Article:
Settlement Agreement

Following a car accident, the majority of claims will end in a settlement agreement – or a series of settlements – between liable defendants and injured plaintiffs. Usually – though not always – this involves at least one insurance company.

In fact, the Boston traffic accident attorneys at Jeffrey Glassman Injury Lawyers know most cases not only settle, but they are also resolved well in advance of trial.

It’s imperative to secure the services of an injury attorney experienced in pre-trial negotiations. There are often a number of advantages to reaching a settlement agreement before trial, but only if you can successfully reach a deal that’s fair.

Advantages may include:

  • Expedient compensation
  • Reduction of attorney’s fees
  • Avoiding the hassle of a trial (including appearances at depositions, hearings, trial, etc.)
  • Avoiding a potentially unpredictable decision by jurors

Of course, all of this assumes your injury attorney has diligently conducted a thorough investigation and carefully weighed whether the offers on the table are adequate and acceptable. There is no advantage to a settlement when your case is strong and the insurance offer is low.

A trial may be necessary for situations where insurance companies and other defendants are unwilling to make reasonable offers for settlement. Your car accident attorney has to be prepared for that possibility as well.

It’s worth noting a settlement can occur even before a lawsuit is filed, after submission of a claim. It can also be reached while a lawsuit is pending, or in some cases, even during trial.

Settlement can often be advantageous for everyone involved, but it’s imperative you ensure your best interests are protected by hiring a legal team with a successful track record of settlement negotiations.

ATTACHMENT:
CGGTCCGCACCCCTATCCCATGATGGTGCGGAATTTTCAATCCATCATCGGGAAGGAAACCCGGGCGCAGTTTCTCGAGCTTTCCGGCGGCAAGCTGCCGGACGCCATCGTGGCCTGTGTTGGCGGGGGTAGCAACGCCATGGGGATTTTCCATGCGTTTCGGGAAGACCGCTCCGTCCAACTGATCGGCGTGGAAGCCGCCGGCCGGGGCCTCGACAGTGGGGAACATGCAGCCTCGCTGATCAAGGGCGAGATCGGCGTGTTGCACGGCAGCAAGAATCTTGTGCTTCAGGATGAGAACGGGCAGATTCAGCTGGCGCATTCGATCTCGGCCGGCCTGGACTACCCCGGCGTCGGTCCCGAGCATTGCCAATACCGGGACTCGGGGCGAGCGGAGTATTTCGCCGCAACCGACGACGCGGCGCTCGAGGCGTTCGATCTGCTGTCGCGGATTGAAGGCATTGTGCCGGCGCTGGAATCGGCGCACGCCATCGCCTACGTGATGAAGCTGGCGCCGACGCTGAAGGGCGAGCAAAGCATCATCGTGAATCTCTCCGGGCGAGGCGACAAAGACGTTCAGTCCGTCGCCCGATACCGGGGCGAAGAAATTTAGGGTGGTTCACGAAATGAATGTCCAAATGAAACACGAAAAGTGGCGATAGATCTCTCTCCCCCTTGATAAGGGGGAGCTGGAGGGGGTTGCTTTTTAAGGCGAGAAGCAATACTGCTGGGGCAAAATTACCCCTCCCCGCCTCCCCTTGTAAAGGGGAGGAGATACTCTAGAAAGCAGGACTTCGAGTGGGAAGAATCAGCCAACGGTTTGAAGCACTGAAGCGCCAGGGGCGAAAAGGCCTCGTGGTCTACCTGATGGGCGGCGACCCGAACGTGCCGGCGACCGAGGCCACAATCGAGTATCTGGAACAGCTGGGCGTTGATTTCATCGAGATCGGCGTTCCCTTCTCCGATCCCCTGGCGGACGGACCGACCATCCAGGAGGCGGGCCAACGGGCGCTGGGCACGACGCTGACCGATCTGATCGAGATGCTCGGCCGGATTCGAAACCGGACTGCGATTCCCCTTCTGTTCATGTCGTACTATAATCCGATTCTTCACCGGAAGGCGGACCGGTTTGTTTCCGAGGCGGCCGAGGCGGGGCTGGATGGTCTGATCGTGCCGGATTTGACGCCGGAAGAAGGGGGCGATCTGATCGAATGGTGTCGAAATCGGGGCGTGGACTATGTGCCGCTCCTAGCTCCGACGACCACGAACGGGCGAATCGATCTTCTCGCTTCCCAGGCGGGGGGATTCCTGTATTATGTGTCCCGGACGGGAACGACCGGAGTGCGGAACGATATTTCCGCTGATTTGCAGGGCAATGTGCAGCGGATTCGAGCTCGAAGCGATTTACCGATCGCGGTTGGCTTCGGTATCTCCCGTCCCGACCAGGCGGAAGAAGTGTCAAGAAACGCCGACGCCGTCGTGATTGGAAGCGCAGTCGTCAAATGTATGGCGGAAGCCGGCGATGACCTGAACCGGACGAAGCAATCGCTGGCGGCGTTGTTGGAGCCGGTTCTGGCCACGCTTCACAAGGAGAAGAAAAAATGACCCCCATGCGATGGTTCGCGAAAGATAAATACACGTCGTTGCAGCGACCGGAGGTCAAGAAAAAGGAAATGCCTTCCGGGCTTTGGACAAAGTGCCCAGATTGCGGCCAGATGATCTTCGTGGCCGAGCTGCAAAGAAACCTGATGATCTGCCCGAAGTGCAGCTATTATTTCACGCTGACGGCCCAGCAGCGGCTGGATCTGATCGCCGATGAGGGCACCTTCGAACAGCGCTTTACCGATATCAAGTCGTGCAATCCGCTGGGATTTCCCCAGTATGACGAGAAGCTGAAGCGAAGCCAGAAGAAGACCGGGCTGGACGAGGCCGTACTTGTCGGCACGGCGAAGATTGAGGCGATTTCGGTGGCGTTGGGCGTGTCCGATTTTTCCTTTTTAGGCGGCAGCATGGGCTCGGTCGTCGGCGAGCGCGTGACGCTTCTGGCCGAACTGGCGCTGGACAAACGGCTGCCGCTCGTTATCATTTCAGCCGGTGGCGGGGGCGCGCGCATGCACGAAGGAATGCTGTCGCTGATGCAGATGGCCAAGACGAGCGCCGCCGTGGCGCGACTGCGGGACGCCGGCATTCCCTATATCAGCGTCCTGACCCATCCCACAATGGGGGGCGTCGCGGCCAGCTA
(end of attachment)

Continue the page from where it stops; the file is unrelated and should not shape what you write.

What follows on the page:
Private Settlements

Private settlements are those reached between the two parties following a crash, without the involvement of lawyers or an insurance company. It’s usually requested and agreed to by individuals who don’t want to see their insurance rates go up.

We cannot stress enough the risks.

For one thing, determination of fault is no simple task. Even in a seemingly straightforward case, such as a rear-end collision, there could potentially be numerous defendants. The vehicle owner could burdensome responsibility for negligent entrustment. If either of the vehicles is defective in any way (which is more common than you might think), there could be grounds for a products liability claim. If the crash was at least partially the result of a defective roadway, it could be grounds for a claim against the government.

Further, calculating damages is also an intensive process. If the other party is liable, you may be entitled to recover not only damages for past and future medical expenses, but also for lost wages and non-economic damages, such as for mental suffering, future pain, inconvenience, disfigurement, and grief. In some situations, punitive damages may be appropriate, which can entitle you to additional compensation.

The point is, absent a thorough examination of your case by an experienced injury attorney, it may be impossible to know for sure who is legally responsible for damages, and to what extent. You may end up cutting yourself far too short.

Why You Need a Lawyer in Settlement Negotiations

Even if people choose to involve insurance companies in settlement negotiations, they may look at the possibility of avoiding the involvement of a lawyer.